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May 18th, 2006
Thu, May. 18th, 2006 08:08 am

Jan Family are a group of ex-Royal College of Art students whose design work shares the same conceptual and social accents as Åbäke. Since Åbäke are currently teaching at the RCA, it's quite possible that they're even ex-pupils of the group.

The idea of Jan family is that design is a series of proposals for new social possibilities, that each new design allows a new form of social interaction, a suggested etiquette. "How To Reach Out", a show in London last September by Ingrid Jan Hora (every transient member of the Jan family takes "Jan" as a middle name while they're working with the group; the founder members are Nina Jan Beier and Marie Jan Lund) lured visitors in with an inflatable clear plastic sausage that extended the gallery space all the way to the door of the adjacent video shop, rather like Vito Acconci's famous conference table. The work inside showed groups of people all sharing the same jackets and ties, or clusters of chairs linked together. Nice metaphors for "family", for putting the collective above the individual.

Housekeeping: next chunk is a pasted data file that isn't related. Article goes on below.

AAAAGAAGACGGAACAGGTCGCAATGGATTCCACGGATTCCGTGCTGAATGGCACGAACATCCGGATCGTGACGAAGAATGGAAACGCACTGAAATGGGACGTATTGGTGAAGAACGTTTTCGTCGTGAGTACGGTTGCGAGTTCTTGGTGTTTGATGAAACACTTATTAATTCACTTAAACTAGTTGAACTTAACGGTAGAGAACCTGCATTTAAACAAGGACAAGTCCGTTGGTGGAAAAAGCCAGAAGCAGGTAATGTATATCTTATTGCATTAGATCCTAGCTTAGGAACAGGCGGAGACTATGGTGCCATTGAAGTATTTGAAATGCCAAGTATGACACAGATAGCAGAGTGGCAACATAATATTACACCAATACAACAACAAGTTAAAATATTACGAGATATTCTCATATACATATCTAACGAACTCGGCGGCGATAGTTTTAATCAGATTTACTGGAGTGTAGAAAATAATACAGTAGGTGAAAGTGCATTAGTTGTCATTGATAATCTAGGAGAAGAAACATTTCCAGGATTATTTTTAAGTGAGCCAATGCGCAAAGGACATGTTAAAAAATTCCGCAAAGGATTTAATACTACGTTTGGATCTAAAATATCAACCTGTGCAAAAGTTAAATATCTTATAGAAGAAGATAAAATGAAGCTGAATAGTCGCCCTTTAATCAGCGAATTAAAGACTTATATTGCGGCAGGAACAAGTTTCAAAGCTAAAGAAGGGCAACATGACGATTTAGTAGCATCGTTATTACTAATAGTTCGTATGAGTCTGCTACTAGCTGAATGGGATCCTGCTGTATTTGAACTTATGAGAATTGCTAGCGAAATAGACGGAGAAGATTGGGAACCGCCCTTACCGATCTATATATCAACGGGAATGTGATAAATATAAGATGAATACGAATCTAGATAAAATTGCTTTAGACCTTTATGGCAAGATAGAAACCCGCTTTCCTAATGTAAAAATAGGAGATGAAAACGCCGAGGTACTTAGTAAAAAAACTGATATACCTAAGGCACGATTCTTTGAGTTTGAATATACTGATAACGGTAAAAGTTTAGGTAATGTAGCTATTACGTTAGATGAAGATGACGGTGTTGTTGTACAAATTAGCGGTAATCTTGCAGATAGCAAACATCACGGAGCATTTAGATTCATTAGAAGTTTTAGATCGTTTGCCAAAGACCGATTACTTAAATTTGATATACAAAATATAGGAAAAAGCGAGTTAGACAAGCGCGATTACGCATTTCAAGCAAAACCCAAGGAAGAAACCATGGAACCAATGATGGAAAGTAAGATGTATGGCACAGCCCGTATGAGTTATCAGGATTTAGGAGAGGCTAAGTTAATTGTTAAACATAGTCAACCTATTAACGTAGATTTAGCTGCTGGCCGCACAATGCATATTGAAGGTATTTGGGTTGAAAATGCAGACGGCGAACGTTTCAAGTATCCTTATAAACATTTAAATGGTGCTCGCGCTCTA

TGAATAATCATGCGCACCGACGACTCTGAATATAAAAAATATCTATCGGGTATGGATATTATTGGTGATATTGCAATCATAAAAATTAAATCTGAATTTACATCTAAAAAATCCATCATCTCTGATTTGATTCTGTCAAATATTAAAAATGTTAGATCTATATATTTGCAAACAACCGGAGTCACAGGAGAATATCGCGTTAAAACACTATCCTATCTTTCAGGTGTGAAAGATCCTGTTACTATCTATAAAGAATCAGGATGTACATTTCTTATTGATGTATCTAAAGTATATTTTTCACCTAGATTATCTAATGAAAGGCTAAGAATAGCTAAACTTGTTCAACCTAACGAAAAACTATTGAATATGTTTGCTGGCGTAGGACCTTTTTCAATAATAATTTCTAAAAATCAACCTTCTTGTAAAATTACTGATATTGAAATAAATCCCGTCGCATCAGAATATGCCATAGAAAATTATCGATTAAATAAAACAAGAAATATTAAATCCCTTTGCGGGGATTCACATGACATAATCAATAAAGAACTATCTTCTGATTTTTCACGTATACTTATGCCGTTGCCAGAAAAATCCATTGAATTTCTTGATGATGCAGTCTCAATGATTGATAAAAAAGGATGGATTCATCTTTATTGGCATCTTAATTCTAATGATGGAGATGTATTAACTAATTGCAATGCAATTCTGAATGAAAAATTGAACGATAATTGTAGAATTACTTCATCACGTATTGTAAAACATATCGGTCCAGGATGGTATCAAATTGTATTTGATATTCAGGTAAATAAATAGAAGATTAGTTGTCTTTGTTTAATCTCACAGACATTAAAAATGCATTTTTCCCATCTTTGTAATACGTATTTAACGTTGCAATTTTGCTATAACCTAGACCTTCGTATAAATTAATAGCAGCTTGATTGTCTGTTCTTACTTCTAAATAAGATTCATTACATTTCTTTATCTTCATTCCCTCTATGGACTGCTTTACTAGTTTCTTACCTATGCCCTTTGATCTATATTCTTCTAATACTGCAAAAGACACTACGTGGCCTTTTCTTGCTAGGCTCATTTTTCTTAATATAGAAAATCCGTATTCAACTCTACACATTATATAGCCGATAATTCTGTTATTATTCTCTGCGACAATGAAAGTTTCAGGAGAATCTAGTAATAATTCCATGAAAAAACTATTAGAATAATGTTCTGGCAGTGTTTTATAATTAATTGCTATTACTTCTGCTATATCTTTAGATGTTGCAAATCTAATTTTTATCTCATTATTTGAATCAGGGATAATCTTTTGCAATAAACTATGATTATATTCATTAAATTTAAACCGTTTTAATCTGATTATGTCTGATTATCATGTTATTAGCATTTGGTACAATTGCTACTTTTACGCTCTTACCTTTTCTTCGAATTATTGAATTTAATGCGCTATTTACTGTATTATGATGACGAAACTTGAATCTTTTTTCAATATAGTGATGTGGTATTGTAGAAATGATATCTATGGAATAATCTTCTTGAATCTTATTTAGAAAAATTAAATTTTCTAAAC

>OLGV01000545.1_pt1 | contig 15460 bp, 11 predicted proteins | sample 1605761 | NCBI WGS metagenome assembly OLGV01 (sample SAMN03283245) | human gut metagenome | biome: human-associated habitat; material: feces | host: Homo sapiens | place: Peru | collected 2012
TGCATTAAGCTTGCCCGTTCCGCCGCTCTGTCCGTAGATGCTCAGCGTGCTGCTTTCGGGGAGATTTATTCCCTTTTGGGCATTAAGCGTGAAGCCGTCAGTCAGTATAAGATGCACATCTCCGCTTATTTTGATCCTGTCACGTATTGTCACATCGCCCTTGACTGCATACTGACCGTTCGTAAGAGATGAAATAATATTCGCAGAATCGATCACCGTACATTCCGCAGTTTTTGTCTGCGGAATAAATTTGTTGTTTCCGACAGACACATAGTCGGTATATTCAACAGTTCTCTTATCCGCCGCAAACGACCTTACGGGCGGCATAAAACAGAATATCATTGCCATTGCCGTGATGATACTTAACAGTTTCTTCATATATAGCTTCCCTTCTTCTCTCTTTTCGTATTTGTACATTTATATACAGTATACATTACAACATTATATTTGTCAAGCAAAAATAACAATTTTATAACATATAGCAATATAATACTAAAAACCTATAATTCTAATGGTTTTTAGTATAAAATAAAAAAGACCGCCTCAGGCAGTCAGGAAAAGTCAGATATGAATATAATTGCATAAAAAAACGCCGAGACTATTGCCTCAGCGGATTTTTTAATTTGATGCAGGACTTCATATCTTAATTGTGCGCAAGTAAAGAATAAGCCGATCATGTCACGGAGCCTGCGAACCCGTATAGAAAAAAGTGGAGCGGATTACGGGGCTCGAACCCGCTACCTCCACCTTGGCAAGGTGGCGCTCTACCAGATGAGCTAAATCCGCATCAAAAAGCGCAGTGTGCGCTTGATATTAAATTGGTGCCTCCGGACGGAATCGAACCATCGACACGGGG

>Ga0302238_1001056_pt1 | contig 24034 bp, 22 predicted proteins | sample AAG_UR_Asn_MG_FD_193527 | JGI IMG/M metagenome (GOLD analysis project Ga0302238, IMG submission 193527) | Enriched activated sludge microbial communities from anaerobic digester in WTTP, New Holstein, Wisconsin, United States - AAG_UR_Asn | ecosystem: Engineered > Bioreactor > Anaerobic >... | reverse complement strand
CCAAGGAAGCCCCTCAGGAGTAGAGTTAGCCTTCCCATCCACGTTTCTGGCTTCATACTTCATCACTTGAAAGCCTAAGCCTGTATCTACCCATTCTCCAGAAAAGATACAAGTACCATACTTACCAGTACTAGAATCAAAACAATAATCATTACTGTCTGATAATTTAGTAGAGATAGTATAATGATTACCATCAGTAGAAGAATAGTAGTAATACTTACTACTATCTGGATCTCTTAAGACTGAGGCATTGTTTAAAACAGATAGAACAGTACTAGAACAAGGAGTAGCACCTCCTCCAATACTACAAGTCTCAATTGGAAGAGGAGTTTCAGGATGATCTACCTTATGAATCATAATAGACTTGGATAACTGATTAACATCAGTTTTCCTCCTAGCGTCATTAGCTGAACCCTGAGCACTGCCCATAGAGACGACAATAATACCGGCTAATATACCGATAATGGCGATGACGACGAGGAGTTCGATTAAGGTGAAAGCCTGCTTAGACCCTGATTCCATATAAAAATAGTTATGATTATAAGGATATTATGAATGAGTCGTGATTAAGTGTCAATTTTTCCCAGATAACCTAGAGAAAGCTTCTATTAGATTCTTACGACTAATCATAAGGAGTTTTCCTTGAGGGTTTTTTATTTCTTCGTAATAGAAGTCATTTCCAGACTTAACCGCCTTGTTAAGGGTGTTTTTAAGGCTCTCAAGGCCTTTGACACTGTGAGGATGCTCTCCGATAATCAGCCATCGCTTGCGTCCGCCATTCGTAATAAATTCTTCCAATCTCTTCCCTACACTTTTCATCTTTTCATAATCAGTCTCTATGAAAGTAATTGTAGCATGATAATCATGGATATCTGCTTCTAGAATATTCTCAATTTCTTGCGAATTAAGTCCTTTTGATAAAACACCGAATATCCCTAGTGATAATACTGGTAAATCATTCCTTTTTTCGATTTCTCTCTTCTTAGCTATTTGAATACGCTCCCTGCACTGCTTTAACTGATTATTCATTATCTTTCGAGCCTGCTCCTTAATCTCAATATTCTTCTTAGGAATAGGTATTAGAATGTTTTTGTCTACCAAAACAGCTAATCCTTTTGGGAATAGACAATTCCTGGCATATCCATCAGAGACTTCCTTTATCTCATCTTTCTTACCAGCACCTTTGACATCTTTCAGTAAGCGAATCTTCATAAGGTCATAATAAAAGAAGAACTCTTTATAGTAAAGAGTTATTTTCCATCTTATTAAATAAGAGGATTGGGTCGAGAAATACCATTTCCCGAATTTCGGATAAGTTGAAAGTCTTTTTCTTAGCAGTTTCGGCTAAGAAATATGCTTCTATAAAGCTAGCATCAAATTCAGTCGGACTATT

Today I'd also like to point you in the direction of the archives of the Institut National de L'audiovisuel: 100,000 TV and radio broadcasts from France, including lots of Gainsbourg and Brassens, if you're into that kind of thing. Personally, I'm more intrigued by this spooky video (complete with VHS artefacts) of Kate Bush singing "Wuthering Heights" at Efteling Gardens in 1978. It's a lovely example of how something spooky (Kate's talent, youth, choreography are spooky, along with the fact that she's playing a ghost who climbs out of a tomb and is accompanied by black-faced KKK members) is made more so by the electronic spookiness of glitches. Bush really is Sadako from Ringu here (but dancing better).

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